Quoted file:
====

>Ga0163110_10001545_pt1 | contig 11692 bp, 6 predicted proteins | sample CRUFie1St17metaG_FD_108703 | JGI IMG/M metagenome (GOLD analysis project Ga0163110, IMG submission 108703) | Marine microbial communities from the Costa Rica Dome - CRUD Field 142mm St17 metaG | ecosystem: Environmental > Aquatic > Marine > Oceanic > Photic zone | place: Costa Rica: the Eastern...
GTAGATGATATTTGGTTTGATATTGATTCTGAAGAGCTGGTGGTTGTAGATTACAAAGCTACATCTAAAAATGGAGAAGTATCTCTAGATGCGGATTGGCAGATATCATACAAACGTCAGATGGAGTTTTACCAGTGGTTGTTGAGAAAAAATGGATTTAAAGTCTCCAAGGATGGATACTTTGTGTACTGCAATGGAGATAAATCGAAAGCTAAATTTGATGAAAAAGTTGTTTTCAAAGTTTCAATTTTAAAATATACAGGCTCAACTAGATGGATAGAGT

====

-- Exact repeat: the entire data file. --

>Ga0163110_10001545_pt1 | contig 11692 bp, 6 predicted proteins | sample CRUFie1St17metaG_FD_108703 | JGI IMG/M metagenome (GOLD analysis project Ga0163110, IMG submission 108703) | Marine microbial communities from the Costa Rica Dome - CRUD Field 142mm St17 metaG | ecosystem: Environmental > Aquatic > Marine > Oceanic > Photic zone | place: Costa Rica: the Eastern...
GTAGATGATATTTGGTTTGATATTGATTCTGAAGAGCTGGTGGTTGTAGATTACAAAGCTACATCTAAAAATGGAGAAGTATCTCTAGATGCGGATTGGCAGATATCATACAAACGTCAGATGGAGTTTTACCAGTGGTTGTTGAGAAAAAATGGATTTAAAGTCTCCAAGGATGGATACTTTGTGTACTGCAATGGAGATAAATCGAAAGCTAAATTTGATGAAAAAGTTGTTTTCAAAGTTTCAATTTTAAAATATACAGGCTCAACTAGATGGATAGAGT